Nervous System Diseases: JME
JME (Juvenile Myoclonic Epilepsy) is not an uncommon type of epilepsy and it belongs to the category of idiopathic generalized epilepsy syndromes.
The following are some of the features of idiopathic generalized epilepsy syndromes;
• Patients do not have mental retardation
• Seizures originate from both cerebral hemispheres simultaneously
• Seizures are not secondary to structural pathologies
• Genetic linkage is high in this category of epilepsy syndromes
Who gets Juvenile Myoclonic Epilepsy?
As the name implies the seizures usually start manifesting around the juvenile or adolescent age. Probably there are no significant gender differences or only a minor one. This disease affects all races and ethnicities.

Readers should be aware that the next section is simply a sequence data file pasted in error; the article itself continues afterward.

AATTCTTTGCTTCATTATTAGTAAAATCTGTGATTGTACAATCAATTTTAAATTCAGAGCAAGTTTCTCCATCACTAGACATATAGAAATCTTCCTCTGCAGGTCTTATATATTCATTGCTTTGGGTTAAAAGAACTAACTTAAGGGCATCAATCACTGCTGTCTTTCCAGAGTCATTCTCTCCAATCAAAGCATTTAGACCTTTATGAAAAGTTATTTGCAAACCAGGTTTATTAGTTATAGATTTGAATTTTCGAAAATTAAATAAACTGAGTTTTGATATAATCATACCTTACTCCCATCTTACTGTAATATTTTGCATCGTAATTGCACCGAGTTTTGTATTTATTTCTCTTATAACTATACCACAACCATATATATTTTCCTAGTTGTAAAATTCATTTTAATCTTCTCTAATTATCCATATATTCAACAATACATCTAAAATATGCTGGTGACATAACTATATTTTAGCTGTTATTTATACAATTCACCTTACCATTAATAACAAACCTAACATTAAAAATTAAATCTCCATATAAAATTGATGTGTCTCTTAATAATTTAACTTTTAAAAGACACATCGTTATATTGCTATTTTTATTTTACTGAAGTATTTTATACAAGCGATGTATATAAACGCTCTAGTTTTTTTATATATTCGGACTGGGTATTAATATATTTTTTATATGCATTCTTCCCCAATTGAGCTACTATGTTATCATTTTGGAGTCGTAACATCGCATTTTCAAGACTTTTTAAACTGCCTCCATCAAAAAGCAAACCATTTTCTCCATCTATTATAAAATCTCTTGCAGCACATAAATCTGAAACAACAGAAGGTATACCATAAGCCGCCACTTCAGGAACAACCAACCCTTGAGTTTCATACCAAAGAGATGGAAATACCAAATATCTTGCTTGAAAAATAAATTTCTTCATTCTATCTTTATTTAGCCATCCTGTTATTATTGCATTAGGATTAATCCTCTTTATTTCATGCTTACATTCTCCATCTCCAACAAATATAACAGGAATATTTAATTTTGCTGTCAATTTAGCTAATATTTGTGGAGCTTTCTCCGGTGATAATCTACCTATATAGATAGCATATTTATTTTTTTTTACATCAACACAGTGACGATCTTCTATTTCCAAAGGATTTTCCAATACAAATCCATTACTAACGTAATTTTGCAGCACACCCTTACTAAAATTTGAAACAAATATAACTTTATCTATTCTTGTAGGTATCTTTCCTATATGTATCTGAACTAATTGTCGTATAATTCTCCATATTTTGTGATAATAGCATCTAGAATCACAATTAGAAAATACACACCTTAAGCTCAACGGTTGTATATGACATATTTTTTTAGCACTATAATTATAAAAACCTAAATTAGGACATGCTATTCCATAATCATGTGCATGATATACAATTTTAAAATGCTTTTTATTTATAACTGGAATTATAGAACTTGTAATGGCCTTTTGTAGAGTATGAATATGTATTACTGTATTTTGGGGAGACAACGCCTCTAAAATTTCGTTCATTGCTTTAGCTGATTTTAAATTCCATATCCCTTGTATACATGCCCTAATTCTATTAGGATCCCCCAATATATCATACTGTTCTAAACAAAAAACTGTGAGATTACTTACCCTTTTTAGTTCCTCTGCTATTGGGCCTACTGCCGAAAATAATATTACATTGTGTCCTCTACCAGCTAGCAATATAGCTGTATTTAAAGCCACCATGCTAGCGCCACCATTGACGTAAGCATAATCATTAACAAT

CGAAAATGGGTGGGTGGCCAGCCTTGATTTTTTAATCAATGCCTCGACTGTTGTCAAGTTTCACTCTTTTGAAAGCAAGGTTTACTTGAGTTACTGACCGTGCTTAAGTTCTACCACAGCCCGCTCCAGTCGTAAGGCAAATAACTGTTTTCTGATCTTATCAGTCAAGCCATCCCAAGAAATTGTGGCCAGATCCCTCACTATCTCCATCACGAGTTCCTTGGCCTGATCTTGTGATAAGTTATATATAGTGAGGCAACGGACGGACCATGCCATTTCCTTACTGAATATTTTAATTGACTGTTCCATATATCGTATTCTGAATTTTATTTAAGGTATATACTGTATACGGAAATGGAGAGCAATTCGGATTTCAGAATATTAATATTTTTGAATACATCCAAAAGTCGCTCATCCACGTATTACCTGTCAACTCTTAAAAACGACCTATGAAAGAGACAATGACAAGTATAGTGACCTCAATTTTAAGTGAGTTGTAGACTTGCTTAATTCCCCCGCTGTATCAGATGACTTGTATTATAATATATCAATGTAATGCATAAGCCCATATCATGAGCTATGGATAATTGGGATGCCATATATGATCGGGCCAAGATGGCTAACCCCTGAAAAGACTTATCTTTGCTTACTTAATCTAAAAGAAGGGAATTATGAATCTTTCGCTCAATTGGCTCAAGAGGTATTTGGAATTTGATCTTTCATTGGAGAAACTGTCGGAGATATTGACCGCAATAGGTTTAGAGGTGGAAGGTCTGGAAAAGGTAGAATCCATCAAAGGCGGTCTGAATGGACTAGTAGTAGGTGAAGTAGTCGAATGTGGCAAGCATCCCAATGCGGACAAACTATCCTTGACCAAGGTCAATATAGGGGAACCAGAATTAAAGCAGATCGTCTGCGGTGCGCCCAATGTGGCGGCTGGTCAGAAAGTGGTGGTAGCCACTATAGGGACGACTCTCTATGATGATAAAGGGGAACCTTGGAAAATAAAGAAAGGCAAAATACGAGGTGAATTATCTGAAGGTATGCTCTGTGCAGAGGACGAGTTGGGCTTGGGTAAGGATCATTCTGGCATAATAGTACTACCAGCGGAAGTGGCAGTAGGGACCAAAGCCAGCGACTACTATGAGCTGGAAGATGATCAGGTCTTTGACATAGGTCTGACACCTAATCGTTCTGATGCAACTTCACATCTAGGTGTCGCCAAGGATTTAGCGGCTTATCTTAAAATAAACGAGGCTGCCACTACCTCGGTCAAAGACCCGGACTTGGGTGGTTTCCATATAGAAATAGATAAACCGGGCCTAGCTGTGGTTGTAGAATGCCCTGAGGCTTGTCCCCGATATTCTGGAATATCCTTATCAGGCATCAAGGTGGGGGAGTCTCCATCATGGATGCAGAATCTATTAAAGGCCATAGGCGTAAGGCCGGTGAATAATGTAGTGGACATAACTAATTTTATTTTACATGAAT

What cause it?
It is a hereditary disease with possibility of AD (autosomal dominant) inheritance. Several genetic mutations have been identified.
What is the clinical picture?
Patients may experience 3 different kinds of seizures and all are idiopathic generalized types. They are myclonic, generalized tonic clonic (GTC) and absence (petit mal) type seizures.
Diagnosis is primarily done on clinical basis. EEG helps significantly too. It may show generalized burst of spikes and polyspike activity at > 3 Hz/second (fast spike & slow wave complexes). The presence of polspikes indicate underlying tendency to have myoclonic seizures.
CT or MRI is most often not required and they are expected to be normal.
The following anti seizure medicines are usually tried;
• Sodium valproate
• Zonisamide etc
Patients respond very well to seizure medications generally but on discontinuation of AEDs the seizures may recur, so long term AED treatment is common for this condition.
A neurologist is frequently involved in the care of Juvenile Myoclonic Epilepsy patents.
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